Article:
Previous Section Back to Table of Contents Lords Hansard Home Page


Asked by Lord Chadlington

The Parliamentary Under-Secretary of State, Ministry of Justice (Lord Bach): In total, in the 12 months ending 30 November 2008, 39 individuals have died in prison custody while awaiting trial or final sentencing.

16 Dec 2008 : Column WA26

Of these, 28 were on remand, seven were awaiting sentencing, two had judgment respited and two were immigration detainees. Furthermore, 29 were apparently self-inflicted and 10 were due to natural causes.

Education: Literacy


Asked by Lord Bates

The Parliamentary Under-Secretary of State, Department for Innovation, Universities and Skills (Lord Young of Norwood Green): The Skills for Life survey in 2003 estimated the literacy and numeracy levels and functional ability of adults in England. For completeness the table below provides the regional breakdown of functional literacy and numeracy levels across England. These data are also publicly available for local areas (and other localities from GORs down to ward level) at

UK RegionPercentage of adults with functional numeracy levels*as at 2003Percentage of adults with functional literacy levels** as at 2003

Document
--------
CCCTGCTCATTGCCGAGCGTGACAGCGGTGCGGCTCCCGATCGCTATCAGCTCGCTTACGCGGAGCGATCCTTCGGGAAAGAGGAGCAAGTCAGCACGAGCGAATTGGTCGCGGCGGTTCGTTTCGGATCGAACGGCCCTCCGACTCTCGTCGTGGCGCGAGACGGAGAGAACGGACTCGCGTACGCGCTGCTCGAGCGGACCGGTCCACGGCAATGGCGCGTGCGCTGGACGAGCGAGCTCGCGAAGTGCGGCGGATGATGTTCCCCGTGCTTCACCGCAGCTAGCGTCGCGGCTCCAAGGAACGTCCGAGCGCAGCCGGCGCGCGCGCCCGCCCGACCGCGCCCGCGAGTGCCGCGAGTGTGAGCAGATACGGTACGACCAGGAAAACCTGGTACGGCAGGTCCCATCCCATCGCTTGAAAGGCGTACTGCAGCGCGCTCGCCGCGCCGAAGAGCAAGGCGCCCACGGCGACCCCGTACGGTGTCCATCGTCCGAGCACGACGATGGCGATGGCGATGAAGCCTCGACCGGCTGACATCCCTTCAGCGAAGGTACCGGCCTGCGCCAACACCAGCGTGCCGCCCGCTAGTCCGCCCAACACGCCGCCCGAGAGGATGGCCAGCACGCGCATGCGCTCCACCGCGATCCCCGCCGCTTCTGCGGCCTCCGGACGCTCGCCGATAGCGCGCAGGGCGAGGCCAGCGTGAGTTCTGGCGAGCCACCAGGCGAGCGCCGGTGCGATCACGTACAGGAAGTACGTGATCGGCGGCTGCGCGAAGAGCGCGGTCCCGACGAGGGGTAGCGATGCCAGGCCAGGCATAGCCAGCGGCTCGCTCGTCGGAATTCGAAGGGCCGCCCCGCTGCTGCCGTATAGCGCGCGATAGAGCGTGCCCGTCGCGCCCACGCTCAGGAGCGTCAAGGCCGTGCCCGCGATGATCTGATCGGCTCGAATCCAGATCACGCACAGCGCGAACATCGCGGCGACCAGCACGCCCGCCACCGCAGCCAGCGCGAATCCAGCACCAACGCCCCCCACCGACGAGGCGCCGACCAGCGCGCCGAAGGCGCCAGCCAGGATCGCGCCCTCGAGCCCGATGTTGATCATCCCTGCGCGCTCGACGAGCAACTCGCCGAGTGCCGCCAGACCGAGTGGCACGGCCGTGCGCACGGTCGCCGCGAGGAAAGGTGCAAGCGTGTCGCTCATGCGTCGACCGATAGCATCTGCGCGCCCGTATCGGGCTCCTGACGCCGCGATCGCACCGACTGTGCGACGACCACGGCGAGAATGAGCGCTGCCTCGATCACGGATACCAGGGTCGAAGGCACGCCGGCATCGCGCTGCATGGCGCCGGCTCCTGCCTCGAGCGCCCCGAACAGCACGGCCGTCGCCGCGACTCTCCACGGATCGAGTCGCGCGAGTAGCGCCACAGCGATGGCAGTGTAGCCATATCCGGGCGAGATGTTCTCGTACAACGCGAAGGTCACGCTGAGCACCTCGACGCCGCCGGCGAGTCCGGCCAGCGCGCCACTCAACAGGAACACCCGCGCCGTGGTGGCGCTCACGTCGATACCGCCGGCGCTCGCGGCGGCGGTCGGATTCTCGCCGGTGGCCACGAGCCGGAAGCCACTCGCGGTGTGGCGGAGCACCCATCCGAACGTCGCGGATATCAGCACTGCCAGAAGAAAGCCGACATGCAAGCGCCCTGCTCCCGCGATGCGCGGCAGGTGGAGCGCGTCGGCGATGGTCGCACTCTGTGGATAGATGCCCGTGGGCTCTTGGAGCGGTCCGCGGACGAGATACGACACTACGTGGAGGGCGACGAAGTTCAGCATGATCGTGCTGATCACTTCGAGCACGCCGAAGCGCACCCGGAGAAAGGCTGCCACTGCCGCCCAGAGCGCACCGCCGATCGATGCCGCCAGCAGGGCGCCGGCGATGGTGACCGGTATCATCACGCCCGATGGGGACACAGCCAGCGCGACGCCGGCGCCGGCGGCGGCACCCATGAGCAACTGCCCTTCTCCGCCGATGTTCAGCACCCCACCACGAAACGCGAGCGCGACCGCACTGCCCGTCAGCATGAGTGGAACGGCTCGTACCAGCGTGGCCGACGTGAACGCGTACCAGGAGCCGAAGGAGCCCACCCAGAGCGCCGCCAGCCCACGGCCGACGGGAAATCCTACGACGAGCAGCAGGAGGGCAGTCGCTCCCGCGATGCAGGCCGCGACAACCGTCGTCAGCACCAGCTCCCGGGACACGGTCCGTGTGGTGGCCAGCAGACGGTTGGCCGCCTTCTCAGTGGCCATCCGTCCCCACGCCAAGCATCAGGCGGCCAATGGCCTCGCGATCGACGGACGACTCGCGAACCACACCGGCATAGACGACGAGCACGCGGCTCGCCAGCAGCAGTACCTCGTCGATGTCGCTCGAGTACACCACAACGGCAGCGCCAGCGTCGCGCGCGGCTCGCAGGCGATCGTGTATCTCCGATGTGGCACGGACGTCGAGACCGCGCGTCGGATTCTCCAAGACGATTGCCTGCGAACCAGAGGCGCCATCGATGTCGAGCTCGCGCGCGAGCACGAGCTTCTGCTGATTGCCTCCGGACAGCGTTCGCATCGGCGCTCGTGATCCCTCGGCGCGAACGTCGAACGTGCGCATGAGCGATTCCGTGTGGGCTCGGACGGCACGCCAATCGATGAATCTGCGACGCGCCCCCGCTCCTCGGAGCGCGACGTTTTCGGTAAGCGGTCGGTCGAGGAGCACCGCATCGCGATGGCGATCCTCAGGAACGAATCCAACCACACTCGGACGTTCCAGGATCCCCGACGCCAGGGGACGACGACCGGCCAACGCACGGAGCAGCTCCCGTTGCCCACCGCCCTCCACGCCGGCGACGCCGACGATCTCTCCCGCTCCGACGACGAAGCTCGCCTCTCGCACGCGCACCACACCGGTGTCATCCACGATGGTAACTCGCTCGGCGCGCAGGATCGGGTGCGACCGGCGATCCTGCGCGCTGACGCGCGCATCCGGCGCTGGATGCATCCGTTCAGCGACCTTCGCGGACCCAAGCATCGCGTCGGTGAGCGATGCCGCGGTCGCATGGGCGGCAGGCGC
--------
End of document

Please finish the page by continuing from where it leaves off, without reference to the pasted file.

East Midlands



East of England






North East



North West



South East Region



South West



West Midlands



Yorkshire and the Humber



*The Leitch definition of functional numeracy is adults with entry level 3 or above

** The Leitch definition of functional literacy is adults with level 1 and above

We cannot currently measure change in levels of literacy or numeracy as the Skills for Life survey has not been repeated. However, since 2003 there has been a year-on-year increase in the numbers of people improving their literacy and numeracy skills. Since the launch of the Skills for Life strategy in 2001, 2,276,000 adults have improved their skills and gained first qualifications in literacy, language and numeracy. Over 1 million of those qualifications came in literacy.